International Poster Journal of Dentistry and Oral Medicine



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Int Poster J Dent Oral Med 9 (2007), No. 1     15. Mar. 2007

Int Poster J Dent Oral Med 2007, Vol 9 No 01, Poster 353

Management of life threatening arteriovenous intraosseous malformation of the mandible

Language: English

Dr. Dr. Bettina Hohlweg-Majert,
Dr. Nils Weyer,
Dr. Dr. Wiebke Schupp,
Dr. Dr. Marc C. Metzger,
PD Dr. Dr. Ralf Schön, Department of Oral and Maxillofacial Surgery, University Hospital Freiburg

June 14 - 17
16th international workshop on vascular anomalies


Life threatening bleedings are servere complications of intraosseous arteriovenous malformations in the maxillofacial area. The successful management of two cases with an artertiovenous malformation of the mandible is described.

Material and Methods

An 11 and a 14-year old child with an arteriovenous malformation (AVM) of the mandible presented with spontaneous intraoral bleedings. For the management of acute life threatening bleeding magnet resonance imaging angiography was performed. Intravenous embolisation was only partially successful therefore transoral intraosseous injections of embolising agent (Histoacryl, Ethibloc® Ethicon GmbH, Johnson and Johnson company, Germany) were conducted. Following embolisation no further bleeding occurred, but the bone in the area of embolisation became necrotic. Partial mandibular resection and secondary bony reconstruction were performed.

Fig. 1 (a): Normal clinical situation after life-threatening bleeding out of sulcus 36 during dental treatment. Fig. 1 (b): and angiographic report of the haemangioma of the left mandible of patient 1(b) are demonstrated.

Fig. 2: Perfusion of the haemangioma was noted by the collaterals of occipital artery and left vertebral artery. Postoperative x-ray after embolisation (a); axial view computed tomography scan of patient 1.

Fig. 3: Specimen of necrotic bone of the mandible after embolisation with histoacryl ((a) patient 1; (b) patient 2). Fig. 4: X-ray of the following reconstruction using free fibula graft ((a) patient 1) and iliac crest ((b) patient 2). Normal mandibular form and function was achieved after insertion of dental implants patient 2(c).


Mandibular form and function was achieved by bony reconstruction using free fibula and iliac crest bone grafts. No recurrence was noted in an eight year follow up period.

Fig. 4: X-ray of the following reconstruction using free fibula graft ((a) patient 1) and iliac crest ((b) patient 2). Normal mandibular form and function was achieved after insertion of dental implants patient 2(c).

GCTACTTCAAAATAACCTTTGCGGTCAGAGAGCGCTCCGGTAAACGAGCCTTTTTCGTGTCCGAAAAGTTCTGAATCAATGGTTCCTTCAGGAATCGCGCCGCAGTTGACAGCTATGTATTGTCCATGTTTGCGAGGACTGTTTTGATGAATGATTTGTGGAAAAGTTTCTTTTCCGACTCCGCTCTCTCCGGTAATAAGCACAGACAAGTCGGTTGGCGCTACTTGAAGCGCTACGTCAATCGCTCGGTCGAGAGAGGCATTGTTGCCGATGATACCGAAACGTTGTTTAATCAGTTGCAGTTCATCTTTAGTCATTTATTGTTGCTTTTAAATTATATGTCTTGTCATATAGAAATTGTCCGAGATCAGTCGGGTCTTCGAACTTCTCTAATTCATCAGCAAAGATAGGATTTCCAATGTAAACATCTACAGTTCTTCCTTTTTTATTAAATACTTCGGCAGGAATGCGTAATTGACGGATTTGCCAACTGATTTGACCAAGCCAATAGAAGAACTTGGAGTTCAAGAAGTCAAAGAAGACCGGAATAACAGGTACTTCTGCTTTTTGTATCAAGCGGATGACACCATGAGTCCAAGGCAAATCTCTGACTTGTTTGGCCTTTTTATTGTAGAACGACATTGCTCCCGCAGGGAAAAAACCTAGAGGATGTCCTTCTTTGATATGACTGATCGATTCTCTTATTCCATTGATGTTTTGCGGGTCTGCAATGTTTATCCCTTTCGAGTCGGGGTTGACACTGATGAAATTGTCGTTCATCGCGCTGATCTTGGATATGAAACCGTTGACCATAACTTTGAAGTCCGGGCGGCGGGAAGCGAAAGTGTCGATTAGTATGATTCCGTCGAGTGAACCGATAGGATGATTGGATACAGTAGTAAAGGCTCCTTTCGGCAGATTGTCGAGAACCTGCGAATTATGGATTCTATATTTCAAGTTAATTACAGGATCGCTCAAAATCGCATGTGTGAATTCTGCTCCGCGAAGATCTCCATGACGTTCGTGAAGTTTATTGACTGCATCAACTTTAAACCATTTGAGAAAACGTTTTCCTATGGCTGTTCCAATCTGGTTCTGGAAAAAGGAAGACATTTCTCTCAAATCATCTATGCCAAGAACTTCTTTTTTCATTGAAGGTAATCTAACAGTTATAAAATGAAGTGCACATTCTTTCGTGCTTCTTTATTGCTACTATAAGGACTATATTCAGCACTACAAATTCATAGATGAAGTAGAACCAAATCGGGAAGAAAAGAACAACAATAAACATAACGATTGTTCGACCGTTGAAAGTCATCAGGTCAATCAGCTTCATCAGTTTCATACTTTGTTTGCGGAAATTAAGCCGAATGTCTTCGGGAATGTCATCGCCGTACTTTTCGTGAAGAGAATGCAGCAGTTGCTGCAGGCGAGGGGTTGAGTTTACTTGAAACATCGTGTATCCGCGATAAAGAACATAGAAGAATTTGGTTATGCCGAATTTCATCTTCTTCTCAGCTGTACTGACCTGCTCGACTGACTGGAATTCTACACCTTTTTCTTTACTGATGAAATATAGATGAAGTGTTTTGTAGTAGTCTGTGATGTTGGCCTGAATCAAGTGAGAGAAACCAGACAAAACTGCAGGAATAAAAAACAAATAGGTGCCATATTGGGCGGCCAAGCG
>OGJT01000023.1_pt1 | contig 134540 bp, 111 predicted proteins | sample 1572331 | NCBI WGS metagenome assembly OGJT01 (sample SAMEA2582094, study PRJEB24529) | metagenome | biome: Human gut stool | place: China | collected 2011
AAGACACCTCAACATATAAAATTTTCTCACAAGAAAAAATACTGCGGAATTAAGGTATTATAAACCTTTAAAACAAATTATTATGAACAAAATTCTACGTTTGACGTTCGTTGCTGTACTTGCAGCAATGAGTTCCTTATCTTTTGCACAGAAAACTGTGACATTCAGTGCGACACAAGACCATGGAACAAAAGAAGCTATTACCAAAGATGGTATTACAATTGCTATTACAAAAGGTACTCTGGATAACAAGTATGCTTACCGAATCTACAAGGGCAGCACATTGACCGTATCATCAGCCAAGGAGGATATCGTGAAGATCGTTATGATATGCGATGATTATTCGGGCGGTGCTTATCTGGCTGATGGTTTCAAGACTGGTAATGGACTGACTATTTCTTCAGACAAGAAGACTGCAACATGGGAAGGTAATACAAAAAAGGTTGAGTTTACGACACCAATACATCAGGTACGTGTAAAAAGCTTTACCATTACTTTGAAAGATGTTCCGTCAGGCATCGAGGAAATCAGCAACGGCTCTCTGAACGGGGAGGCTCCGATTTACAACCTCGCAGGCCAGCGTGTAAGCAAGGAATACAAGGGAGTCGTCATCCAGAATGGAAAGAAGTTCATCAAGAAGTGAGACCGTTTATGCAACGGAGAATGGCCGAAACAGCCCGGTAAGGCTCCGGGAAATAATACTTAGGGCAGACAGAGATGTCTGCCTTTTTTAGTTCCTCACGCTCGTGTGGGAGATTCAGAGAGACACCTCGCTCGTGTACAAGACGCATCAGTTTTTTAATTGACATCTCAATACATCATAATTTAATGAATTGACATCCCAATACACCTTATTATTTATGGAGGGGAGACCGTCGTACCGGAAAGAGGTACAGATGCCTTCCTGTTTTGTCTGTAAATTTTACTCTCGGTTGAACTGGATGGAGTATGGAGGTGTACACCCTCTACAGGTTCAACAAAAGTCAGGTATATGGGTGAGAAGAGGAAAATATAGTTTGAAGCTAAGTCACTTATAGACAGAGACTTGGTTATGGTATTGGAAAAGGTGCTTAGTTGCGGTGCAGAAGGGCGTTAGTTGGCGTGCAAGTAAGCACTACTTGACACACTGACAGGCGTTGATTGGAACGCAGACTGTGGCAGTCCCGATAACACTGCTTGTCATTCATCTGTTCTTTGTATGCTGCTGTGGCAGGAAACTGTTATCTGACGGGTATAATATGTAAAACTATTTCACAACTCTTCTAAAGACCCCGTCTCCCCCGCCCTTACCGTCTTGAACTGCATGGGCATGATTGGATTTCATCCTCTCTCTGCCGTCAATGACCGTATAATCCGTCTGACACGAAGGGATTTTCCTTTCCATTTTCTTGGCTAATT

Benign neoplasmen, such as AVM are mainly described in children. The most common location for arteriovenous malformations are the soft tissue of the lip and the tongue. The ethnology is unknown.
The diagnosis of an intraosseous AVM in the mandible or maxilla is a rare clinical entity. It should be suspected when the interdental space is widened, teeth are mobile mucosa is discoloured or permanent bleedings occurs.
Embolisation of feeding vessels may reduce the lesion only temporarily as collateral vessels may develop. Therefore, embolisation should be used in combination with surgery to reduce risk of intraoperative bleeding and to obtain stable results [1;2]. To avoid extensive haemorrhage intraosseous embolisation with histoacryl appears to be safer than a bone resection during an emergency situation [3]. Complications of embolisation such as conclusion of pulmonary or cerebral vessels resulting in hemiplegia, blindness or facial paralysis have been reported.


  1. Perugini M, Renzi, G, Gasparini, G, Cerulli, G, Becelli, R. Intraosseous hemangioma of the maxillofacial district: clinical analysis and surgical treatment in 10 consecutive patients. J Craniofac Surg 2004; 15: 980-5.
  2. Giaoui L, Princ, G, Chiras, J, Guilbert, F, Bertrand, JC. Treatment of vascular malformations of the mandible: a description of 12 cases. Int J Oral Maxillofac Surg 2003; 32: 132-6.
  3. Vargel I, Mavili, ME, Canter, HI, Cekirge, S, Erk, Y. Surgical excision of cutaneous vascular lesions after percutaneous injection of n-butyl 2-cyanoacrylate. Ann Plast Surg 2001; 46: 658-9.

This Poster was submitted by Dr. Dr. Bettina Hohlweg-Majert.

Correspondence address:
Dr. Dr. Bettina Hohlweg-Majert
Department of Oral and Maxillofacial Surgery
University Hospital Freiburg
Hugstetterstr. 55
79106 Freiburg